When I was a little kid, around 7 years old if I recall correctly, my mother bought a Commodore 64.
She got it to play games on for herself, but she also let my brother and I play with it. It had a cartridge slot and a tape drive. We couldn’t afford a floppy drive.
When I showed interested, my mother would let me play with the C64 after she was done.
The first computer program I ever used was a C64 cartridge called Music Machine.
I was fascinated that I could push various buttons on the computer and get predictable sounds. At the time I had no idea what a synthesizer was, but I knew there was something significant about this machine. It wasn’t long before playing with the computer after my mom was done with it wasn’t enough. I decided to figure out how to hook up the computer and use it on my own.
Even as an eight-year-old kid I found hooking up the C64 and turning it on, and even using it, to be surprisingly intuitive. My brother, who watched, was baffled.
It was shortly after I discovered I could set up and use the computer on my own that we moved house, and for years after that I wouldn’t have access to another computer or video game console, until I was in junior high school.
My first video game console was a NES, which was given to me by one of my mom’s boyfriends. I think it was a birthday gift. It was a used console with one game (Super Mario Bros/Duck Hunt), one controller and a zapper.
I played Super Mario Bros every day, over and over, for months. I could beat the game in just a few minutes using warp zones. Then, one day while browsing VHS tapes for rent at the local grocery store, I noticed something. Stuffed in between some of the VHS tapes, toward the end of the shelf was… was that a Nintendo game?
I’m sure this would seem mundane to any kid today, given that video game rentals have been a thing since the nineties, but to a poor, early nineties kid in a small town grocery store, the possibility that there could be video games to rent was mind blowing. It was game changing. I had to make sure.
I picked up the one game on the shelf and took it up to the counter to ask if someone had left it there by mistake. No, the counter attendant said, the store had just started renting out video games and that was the first one they got in. I don’t remember which game it was, but I remember my nervous excitement when I went to ask my mother if I could rent it. The idea of renting a game from a store was foreign to me, and probably to most people at the time.
So there I was, $4.50 of my $5 allowance spent, and I had 3 days to play a game that previously I would have had to save up two months to buy.
My mother could see that I was clearly obsessed, and that I would be renting video games every week when I got my allowance; and that there was no way I could afford both the Electronic Gaming Monthly and Gamepro magazines I would read front to back, ads included, at the same time. She generously increased my allowance to $10/week.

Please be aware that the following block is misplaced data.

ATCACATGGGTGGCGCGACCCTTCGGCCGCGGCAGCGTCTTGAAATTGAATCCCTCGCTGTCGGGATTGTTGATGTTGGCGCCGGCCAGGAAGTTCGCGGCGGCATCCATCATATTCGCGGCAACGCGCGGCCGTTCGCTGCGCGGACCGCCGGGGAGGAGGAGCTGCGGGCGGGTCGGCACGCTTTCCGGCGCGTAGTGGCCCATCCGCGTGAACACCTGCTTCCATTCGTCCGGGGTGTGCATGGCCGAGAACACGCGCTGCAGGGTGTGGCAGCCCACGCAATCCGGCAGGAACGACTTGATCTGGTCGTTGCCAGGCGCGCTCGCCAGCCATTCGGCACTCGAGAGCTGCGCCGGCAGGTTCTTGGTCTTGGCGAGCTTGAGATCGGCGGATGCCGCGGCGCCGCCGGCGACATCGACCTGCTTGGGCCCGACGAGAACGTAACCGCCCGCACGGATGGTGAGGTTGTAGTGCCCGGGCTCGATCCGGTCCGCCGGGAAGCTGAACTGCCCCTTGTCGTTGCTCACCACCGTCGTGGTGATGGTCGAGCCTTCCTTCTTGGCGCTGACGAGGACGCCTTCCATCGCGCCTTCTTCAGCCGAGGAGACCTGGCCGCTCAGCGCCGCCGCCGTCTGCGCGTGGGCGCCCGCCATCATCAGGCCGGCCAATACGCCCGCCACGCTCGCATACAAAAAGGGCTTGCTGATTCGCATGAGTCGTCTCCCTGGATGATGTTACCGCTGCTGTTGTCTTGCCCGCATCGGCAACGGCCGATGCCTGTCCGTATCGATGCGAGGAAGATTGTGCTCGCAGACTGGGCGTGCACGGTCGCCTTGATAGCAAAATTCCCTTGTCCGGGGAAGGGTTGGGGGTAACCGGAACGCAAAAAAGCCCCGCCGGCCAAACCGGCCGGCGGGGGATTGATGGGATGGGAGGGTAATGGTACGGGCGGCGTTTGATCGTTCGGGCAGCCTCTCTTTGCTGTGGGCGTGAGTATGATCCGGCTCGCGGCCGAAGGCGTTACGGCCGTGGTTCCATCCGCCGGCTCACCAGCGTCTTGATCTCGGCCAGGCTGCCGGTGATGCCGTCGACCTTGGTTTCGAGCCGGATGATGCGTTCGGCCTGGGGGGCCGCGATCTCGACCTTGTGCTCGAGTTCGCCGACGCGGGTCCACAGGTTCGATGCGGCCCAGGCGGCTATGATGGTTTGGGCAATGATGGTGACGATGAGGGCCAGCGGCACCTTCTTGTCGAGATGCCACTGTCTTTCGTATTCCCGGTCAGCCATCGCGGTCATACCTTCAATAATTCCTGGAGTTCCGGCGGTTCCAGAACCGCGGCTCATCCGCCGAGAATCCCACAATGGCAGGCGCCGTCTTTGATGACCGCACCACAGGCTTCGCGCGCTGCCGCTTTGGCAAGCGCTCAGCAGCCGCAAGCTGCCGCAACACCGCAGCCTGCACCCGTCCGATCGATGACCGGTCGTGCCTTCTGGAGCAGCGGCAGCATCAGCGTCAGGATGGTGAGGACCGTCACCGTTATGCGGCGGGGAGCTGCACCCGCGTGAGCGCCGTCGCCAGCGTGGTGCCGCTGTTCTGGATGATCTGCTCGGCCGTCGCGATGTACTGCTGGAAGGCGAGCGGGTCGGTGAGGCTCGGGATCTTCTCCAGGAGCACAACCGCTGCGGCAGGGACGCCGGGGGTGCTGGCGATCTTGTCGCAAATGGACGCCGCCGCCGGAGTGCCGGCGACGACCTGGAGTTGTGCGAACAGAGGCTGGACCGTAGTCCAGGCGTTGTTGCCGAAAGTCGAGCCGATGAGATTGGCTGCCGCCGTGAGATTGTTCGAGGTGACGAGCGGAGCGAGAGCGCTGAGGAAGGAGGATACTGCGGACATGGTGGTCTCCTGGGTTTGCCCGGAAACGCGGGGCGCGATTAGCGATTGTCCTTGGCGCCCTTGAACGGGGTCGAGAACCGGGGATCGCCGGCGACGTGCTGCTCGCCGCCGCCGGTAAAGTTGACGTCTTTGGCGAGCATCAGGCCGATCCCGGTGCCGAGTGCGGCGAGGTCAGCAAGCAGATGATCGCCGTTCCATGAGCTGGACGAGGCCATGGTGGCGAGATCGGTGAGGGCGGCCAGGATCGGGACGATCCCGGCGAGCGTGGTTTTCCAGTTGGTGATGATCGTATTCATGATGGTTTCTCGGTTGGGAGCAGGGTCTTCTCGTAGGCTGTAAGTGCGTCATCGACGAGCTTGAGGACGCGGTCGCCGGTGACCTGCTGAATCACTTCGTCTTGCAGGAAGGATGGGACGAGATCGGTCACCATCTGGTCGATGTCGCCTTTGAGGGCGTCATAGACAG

From this point forward my video game obsession blossomed.
When Super Mario World for the SNES began to appear in grainy, leaked screen shots in EGM, I cut them out and pasted them into a binder, and tried making up my own storyline to see how it would compare to the actual plot of the game once it was released.
Every birthday and Christmas gift from that point forward was either a video game, a peripheral or a console. I spent hours playing and re-playing every game on the shelves at the local grocery store and Moviestars, a rental shack in the next town over. I would play for a couple of hours, take a break for food and cartoons, then resume playing.
When Sonic the Hedgehog for the Genesis came out, I was instantly a fan. Then when issue 0 of the Sonic Archie comic was bundled with EGM, I began buying every issue of the comic at the local grocery store every month. I learned to read while walking so I could read it while walking the mile home from the grocery store. I learned to draw Sonic and Tails and I spent hours doodling on school-lined paper while making up alternate stories in my head.
Change of Heart
As a guy who was as obsessed with video games as I was, why did I stop playing? There was a time in my life where I thought that everything about my adult life would somehow be related to video games. I wanted to be a video game designer and get involved in the video game community. I wanted it all. Well, this is what happened.
1. I was very poor
When I graduated high school my parents were very poor, and so was I. I was told outright by my father’s wife that they couldn’t afford to support me anymore and I had to leave. Since I had to go find a job to support myself, I didn’t have the capacity to go to college. And when I was just out of high school, financial aid wasn’t as readily available as it is now. Add to that, going to college wasn’t considered as essential back then as it is now. These days it’s assumed you’ll get some kind of degree, but back then it was considered optional. Instead of going to college I went out and got a job in a factory. Once I had saved up enough money to move out of my parents’ house into an apartment in the next town over, my two pieces of furniture were a mattress on the floor and my computer. I don’t even remember what happened to my game consoles. I was so busy working and sleeping that I didn’t have much time for video games, and I definitely could not afford them.
2. Games went 3D
I’ve never been particularly good at 3D games. I loved platformers like Sonic and Mario. I also really liked scrolling shooters like R-type and Abadox. But when the N64 was released a majority of the games were first person 3D, which I found very difficult to play.
3. The online world happened
I started out with local BBS’s.